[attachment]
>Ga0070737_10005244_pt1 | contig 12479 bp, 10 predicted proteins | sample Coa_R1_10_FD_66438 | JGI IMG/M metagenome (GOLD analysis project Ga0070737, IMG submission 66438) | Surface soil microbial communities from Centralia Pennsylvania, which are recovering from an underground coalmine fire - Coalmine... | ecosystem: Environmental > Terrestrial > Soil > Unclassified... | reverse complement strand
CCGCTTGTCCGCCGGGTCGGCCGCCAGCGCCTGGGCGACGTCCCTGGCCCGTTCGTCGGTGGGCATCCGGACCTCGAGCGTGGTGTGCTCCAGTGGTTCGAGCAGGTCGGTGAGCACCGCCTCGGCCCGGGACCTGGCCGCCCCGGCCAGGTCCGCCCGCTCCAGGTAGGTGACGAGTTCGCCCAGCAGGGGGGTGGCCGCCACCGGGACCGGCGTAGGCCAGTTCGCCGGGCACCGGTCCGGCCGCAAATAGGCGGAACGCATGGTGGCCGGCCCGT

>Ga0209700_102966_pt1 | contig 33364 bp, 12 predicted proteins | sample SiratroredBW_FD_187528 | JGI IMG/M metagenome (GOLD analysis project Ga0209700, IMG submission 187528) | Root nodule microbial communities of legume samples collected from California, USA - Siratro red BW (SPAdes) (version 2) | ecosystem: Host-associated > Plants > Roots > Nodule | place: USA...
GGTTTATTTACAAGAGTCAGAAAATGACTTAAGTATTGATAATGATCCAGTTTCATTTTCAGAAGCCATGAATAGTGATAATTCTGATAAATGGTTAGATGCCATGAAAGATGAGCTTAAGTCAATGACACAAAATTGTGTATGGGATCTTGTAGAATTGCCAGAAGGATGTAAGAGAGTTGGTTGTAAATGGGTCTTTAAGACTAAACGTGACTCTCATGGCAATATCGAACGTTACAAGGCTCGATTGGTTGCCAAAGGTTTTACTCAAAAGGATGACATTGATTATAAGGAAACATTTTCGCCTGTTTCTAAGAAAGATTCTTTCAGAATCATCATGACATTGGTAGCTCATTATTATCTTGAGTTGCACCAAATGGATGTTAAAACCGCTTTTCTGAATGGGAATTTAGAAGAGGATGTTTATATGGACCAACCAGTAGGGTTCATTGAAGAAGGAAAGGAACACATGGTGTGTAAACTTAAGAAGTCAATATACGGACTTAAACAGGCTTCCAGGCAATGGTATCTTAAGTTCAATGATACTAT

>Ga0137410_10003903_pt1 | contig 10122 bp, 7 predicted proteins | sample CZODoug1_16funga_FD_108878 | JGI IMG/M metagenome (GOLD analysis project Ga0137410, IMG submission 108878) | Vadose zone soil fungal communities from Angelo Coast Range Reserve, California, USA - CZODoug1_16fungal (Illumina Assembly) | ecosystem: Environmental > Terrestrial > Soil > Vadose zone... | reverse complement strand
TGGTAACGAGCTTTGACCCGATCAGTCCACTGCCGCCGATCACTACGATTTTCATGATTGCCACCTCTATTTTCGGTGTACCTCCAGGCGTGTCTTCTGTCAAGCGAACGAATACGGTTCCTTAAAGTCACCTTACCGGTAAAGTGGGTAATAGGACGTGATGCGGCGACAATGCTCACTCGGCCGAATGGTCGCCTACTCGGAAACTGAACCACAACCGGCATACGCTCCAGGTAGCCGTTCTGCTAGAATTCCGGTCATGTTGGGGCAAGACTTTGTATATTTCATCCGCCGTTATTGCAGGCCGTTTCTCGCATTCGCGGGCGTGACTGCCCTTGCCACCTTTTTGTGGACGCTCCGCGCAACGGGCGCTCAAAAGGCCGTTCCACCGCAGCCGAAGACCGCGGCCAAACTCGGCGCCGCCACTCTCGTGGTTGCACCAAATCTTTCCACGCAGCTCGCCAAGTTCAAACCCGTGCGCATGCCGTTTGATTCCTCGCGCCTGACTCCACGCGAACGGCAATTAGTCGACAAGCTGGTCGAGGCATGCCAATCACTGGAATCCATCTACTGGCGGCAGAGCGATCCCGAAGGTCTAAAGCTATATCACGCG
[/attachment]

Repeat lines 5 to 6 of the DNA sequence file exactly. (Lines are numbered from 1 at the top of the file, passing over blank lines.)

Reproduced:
>Ga0137410_10003903_pt1 | contig 10122 bp, 7 predicted proteins | sample CZODoug1_16funga_FD_108878 | JGI IMG/M metagenome (GOLD analysis project Ga0137410, IMG submission 108878) | Vadose zone soil fungal communities from Angelo Coast Range Reserve, California, USA - CZODoug1_16fungal (Illumina Assembly) | ecosystem: Environmental > Terrestrial > Soil > Vadose zone... | reverse complement strand
TGGTAACGAGCTTTGACCCGATCAGTCCACTGCCGCCGATCACTACGATTTTCATGATTGCCACCTCTATTTTCGGTGTACCTCCAGGCGTGTCTTCTGTCAAGCGAACGAATACGGTTCCTTAAAGTCACCTTACCGGTAAAGTGGGTAATAGGACGTGATGCGGCGACAATGCTCACTCGGCCGAATGGTCGCCTACTCGGAAACTGAACCACAACCGGCATACGCTCCAGGTAGCCGTTCTGCTAGAATTCCGGTCATGTTGGGGCAAGACTTTGTATATTTCATCCGCCGTTATTGCAGGCCGTTTCTCGCATTCGCGGGCGTGACTGCCCTTGCCACCTTTTTGTGGACGCTCCGCGCAACGGGCGCTCAAAAGGCCGTTCCACCGCAGCCGAAGACCGCGGCCAAACTCGGCGCCGCCACTCTCGTGGTTGCACCAAATCTTTCCACGCAGCTCGCCAAGTTCAAACCCGTGCGCATGCCGTTTGATTCCTCGCGCCTGACTCCACGCGAACGGCAATTAGTCGACAAGCTGGTCGAGGCATGCCAATCACTGGAATCCATCTACTGGCGGCAGAGCGATCCCGAAGGTCTAAAGCTATATCACGCG